It’d be interesting to see how he’d fair in a prolific passing offense such as New England’s. Julian Edelman had 1056 yards from 105 receptions. With Tate’s ability in space I wonder how productive he’d be in the Patriots system?
At the same time he’s pretty much perfect for the Seahawks offense. Make the most of your chances, be consistent, compete every day and be an X-Factor. He has a lot of value to Seattle and it’s why John Schneider will make a big push to keep him.
And yet there’s one huge elephant in the room if he wants big money….
It’s a FANTASTIC year for receivers in the draft. Truly exceptional.
If you need a receiver, whatever the type, you’ll find them in this class.
And while Tate, Eric Decker and Jeremy Maclin all have some value — they’re not must-have players. Not when you can get an Odell Beckham Jr or Jarvis Landry for a fraction of the cost.
So while the Seahawks risk losing Tate if he hits the market, they also know an other-wordly receiver class could work in their favour.
If Tate expects to get Hartline-money, he might be unlucky. There’s enough talent in the draft to hammer his value — potentially taking a couple of million off the table.
Essentially it comes down to this — how much can you afford to gamble on either player?
Bennett for me is a must-sign. He’s just too important to the defense and for the sake of trying to save $2-3m, you just get it done.
Unless his agent constantly moves the goalposts and asks for more, there needs to be a meeting point on a contract to make sure he’s playing the peak years of his career in Seattle.
I truly believe Bennett is a top-10 defensive lineman in the league — and his lack of a defined position and gaudy numbers is making him devastatingly underrated.
No messing around here, I think this could be a formality. These were Ian Rapoport’s words on Super Bowl Sunday:
“Michael Bennett will be re-signed”
His words on Tate?
“They’ll try… if they have space”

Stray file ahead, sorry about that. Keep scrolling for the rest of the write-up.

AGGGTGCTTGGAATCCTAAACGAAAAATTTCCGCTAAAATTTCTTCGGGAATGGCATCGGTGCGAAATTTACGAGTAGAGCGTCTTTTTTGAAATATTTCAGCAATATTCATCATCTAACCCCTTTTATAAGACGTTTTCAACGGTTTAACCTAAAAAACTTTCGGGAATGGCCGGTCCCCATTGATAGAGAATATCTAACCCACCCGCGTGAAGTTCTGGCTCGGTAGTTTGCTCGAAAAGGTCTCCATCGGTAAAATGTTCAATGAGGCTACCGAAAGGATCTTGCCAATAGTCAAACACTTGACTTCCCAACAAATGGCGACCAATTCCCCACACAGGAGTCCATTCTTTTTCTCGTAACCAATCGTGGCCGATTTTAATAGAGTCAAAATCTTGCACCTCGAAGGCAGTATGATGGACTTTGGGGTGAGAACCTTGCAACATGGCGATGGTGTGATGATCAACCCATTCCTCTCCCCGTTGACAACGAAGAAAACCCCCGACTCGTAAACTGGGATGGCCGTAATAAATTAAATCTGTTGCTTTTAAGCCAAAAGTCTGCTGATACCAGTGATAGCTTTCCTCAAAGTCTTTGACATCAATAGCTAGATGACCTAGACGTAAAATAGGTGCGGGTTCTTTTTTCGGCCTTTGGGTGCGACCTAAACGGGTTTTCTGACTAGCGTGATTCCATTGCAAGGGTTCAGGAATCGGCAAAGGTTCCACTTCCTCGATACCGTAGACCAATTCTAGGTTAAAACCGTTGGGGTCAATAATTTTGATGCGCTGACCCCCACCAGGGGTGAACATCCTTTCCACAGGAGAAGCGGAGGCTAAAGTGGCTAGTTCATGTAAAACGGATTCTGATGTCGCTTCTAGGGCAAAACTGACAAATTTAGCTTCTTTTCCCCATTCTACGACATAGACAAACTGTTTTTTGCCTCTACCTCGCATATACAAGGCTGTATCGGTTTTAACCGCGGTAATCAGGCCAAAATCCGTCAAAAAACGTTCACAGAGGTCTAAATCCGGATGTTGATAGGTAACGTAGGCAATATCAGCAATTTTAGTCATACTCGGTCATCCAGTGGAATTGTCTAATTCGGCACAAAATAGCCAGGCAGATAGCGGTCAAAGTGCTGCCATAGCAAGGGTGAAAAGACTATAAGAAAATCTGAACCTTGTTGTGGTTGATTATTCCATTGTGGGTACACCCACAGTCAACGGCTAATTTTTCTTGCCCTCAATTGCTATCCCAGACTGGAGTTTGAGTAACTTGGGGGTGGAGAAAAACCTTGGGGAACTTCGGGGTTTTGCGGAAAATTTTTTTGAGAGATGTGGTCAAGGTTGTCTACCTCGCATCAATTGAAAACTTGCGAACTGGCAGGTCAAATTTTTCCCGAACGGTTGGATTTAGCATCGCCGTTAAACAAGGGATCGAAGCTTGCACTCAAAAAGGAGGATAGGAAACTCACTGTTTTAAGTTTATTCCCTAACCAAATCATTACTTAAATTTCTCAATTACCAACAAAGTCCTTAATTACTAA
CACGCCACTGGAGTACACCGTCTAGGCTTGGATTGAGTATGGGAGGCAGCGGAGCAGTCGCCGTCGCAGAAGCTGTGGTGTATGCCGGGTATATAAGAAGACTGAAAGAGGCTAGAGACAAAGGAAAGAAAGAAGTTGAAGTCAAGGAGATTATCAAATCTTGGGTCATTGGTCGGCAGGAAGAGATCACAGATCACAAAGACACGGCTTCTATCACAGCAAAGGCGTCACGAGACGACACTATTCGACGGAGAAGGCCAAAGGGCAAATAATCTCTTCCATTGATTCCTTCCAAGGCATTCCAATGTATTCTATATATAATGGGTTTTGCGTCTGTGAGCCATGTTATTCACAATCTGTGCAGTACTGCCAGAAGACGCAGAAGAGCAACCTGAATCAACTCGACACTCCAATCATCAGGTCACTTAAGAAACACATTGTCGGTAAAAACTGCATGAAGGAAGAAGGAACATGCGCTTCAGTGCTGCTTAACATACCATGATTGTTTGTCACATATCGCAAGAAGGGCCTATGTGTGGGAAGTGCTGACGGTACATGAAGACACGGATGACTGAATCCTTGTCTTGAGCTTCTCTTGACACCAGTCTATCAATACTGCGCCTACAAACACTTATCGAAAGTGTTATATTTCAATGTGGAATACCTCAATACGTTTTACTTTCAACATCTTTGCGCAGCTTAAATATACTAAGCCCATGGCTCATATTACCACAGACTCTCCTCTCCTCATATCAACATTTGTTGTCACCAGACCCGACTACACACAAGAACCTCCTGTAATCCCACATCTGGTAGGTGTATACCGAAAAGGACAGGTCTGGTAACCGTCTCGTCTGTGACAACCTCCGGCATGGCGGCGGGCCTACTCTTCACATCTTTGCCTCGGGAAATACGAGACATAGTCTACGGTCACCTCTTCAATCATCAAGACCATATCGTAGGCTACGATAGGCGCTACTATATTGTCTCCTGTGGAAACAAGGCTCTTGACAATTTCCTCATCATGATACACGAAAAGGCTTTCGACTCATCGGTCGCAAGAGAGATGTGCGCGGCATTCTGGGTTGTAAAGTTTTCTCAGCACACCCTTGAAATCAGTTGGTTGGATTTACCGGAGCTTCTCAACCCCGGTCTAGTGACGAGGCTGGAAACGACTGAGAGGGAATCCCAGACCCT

I suspect Seattle is thoroughly determined to keep Tate. He gets under the skin of opponents, has consistently won games with big plays and has a lot of chemistry with quarterback Russell Wilson.
Unlike Bennett, however, you can imagine a successful Seahawks team without Tate. They somewhat made their bed by paying Percy Harvin a massive contract. I’d be surprised if they don’t make receiver an early target in the draft just because of the quality available. And we have to assume they’re going to tender Doug Baldwin.
With some heartbreaking decisions forthcoming, Tate might be a player they end up allowing to test the market. And unless they can get him back on a deal worth $3-4m a year, he might be playing elsewhere.
But as we discussed above — don’t rule out that kind of deal because the receiver-rich draft could hurt him.
For me — Bennett gets done before free agency begins on March 11th. Tate tests the market, but could still remain in Seattle.
Speaking of heartbreaking decisions…
Sportrac have put together a list of 60 potential cap casualties. Sidney Rice, Zach Miller, Chris Clemons and Red Bryant are all named for Seattle.
Here’s the potential saving for each:
Rice — $7.3m
Miller — $5m
Clemons — $7.5m
Bryant — $7.5m
Total — $27.3m
I watched some post-season highlights this weekend. Part of Seattle’s effectiveness with the pass rush was being able to team Bennett and Avril on one side, with Clemons on the opposite edge.
Whatever you think about Clemons’ performance during the regular season, he appeared back to his effective best in the playoffs.
Bryant is assumed as a luxury by most fans, and yet I get the feeling Carroll sees him as integral on early downs. It’s not as simple as plugging a more orthodox 5-tech guy in that position. Bryant’s massive size would also need to be replaced.
Miller has acted more as a terrific blocker in Seattle but he’s made his fair share of catches too. Ideally you keep him, but whatever anyone says he shouldn’t be earning $18m for his efforts in 2013/14. Luke Willson is more of a joker than a blocker and not a natural replacement.
Rice is the nearest thing Seattle has to a #1 receiver. Even with a good group, they need a #1. Out of the four though, I think Rice is the only sure-fire cut.
It’s not beyond the realms of possibility Clemons could be cut and then re-signed at an incredibly low price. The market for 32-year-old pass rushers isn’t great.
I think the team would look to work on Bryant’s and Miller’s contracts simply because they are vital players. But they aren’t irreplaceable like Russell Wilson or Earl Thomas.
If they cleared house and cut all four it’d make for an interesting off-season.
In that scenario they’d have the necessary funds to extend Thomas’ contract, pay Bennett, re-sign the likes of Breno Giacomini and Steven Hauschka, possibly keep Tony McDaniel and/or Clinton McDonald and have a look at what value they can find in free agency.
A new deal for Richard Sherman is also very much on the table.
Of course, you’d also be losing four players who’ve been part of the heart and soul of this team for the last few seasons.
They’d need to be replaced. And it wouldn’t be easy.